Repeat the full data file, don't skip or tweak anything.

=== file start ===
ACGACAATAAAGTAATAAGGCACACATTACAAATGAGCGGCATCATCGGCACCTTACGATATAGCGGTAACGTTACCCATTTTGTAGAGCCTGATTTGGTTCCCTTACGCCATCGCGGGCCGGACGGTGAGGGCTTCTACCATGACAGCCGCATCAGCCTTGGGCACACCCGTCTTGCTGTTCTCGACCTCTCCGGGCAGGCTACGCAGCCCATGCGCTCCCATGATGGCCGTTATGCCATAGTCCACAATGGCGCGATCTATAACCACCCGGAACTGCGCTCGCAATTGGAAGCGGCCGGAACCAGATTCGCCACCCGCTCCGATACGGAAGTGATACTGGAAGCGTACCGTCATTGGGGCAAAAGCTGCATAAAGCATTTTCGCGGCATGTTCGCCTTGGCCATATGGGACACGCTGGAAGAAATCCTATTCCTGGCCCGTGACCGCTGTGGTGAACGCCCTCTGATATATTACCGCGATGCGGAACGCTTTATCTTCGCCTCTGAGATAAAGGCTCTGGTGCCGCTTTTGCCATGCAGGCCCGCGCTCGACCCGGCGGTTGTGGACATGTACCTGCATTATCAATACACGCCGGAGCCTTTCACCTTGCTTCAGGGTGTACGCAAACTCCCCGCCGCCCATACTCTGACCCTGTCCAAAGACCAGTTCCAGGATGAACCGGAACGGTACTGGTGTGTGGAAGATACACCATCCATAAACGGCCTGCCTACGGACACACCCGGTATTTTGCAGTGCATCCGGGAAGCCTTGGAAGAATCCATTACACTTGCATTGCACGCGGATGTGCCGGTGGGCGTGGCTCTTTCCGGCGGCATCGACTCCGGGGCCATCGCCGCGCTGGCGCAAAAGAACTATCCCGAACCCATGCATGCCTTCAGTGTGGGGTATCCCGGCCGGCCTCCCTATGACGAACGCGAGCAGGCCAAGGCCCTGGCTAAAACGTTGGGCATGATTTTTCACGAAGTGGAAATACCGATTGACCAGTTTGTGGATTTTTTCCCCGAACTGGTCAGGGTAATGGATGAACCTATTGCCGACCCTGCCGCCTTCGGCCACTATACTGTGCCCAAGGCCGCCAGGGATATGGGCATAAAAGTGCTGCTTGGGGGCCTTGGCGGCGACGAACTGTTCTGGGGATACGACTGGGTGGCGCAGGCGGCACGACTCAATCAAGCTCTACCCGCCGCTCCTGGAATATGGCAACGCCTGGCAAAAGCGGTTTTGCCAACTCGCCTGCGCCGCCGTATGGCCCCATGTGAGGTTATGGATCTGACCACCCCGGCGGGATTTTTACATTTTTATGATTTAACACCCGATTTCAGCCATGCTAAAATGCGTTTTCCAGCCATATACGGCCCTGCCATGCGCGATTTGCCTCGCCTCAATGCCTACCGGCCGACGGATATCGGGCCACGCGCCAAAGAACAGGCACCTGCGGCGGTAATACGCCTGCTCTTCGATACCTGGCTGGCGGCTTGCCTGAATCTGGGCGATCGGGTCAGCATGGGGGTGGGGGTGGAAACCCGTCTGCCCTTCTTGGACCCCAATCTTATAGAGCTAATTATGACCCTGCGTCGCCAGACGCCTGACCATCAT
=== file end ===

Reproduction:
ACGACAATAAAGTAATAAGGCACACATTACAAATGAGCGGCATCATCGGCACCTTACGATATAGCGGTAACGTTACCCATTTTGTAGAGCCTGATTTGGTTCCCTTACGCCATCGCGGGCCGGACGGTGAGGGCTTCTACCATGACAGCCGCATCAGCCTTGGGCACACCCGTCTTGCTGTTCTCGACCTCTCCGGGCAGGCTACGCAGCCCATGCGCTCCCATGATGGCCGTTATGCCATAGTCCACAATGGCGCGATCTATAACCACCCGGAACTGCGCTCGCAATTGGAAGCGGCCGGAACCAGATTCGCCACCCGCTCCGATACGGAAGTGATACTGGAAGCGTACCGTCATTGGGGCAAAAGCTGCATAAAGCATTTTCGCGGCATGTTCGCCTTGGCCATATGGGACACGCTGGAAGAAATCCTATTCCTGGCCCGTGACCGCTGTGGTGAACGCCCTCTGATATATTACCGCGATGCGGAACGCTTTATCTTCGCCTCTGAGATAAAGGCTCTGGTGCCGCTTTTGCCATGCAGGCCCGCGCTCGACCCGGCGGTTGTGGACATGTACCTGCATTATCAATACACGCCGGAGCCTTTCACCTTGCTTCAGGGTGTACGCAAACTCCCCGCCGCCCATACTCTGACCCTGTCCAAAGACCAGTTCCAGGATGAACCGGAACGGTACTGGTGTGTGGAAGATACACCATCCATAAACGGCCTGCCTACGGACACACCCGGTATTTTGCAGTGCATCCGGGAAGCCTTGGAAGAATCCATTACACTTGCATTGCACGCGGATGTGCCGGTGGGCGTGGCTCTTTCCGGCGGCATCGACTCCGGGGCCATCGCCGCGCTGGCGCAAAAGAACTATCCCGAACCCATGCATGCCTTCAGTGTGGGGTATCCCGGCCGGCCTCCCTATGACGAACGCGAGCAGGCCAAGGCCCTGGCTAAAACGTTGGGCATGATTTTTCACGAAGTGGAAATACCGATTGACCAGTTTGTGGATTTTTTCCCCGAACTGGTCAGGGTAATGGATGAACCTATTGCCGACCCTGCCGCCTTCGGCCACTATACTGTGCCCAAGGCCGCCAGGGATATGGGCATAAAAGTGCTGCTTGGGGGCCTTGGCGGCGACGAACTGTTCTGGGGATACGACTGGGTGGCGCAGGCGGCACGACTCAATCAAGCTCTACCCGCCGCTCCTGGAATATGGCAACGCCTGGCAAAAGCGGTTTTGCCAACTCGCCTGCGCCGCCGTATGGCCCCATGTGAGGTTATGGATCTGACCACCCCGGCGGGATTTTTACATTTTTATGATTTAACACCCGATTTCAGCCATGCTAAAATGCGTTTTCCAGCCATATACGGCCCTGCCATGCGCGATTTGCCTCGCCTCAATGCCTACCGGCCGACGGATATCGGGCCACGCGCCAAAGAACAGGCACCTGCGGCGGTAATACGCCTGCTCTTCGATACCTGGCTGGCGGCTTGCCTGAATCTGGGCGATCGGGTCAGCATGGGGGTGGGGGTGGAAACCCGTCTGCCCTTCTTGGACCCCAATCTTATAGAGCTAATTATGACCCTGCGTCGCCAGACGCCTGACCATCAT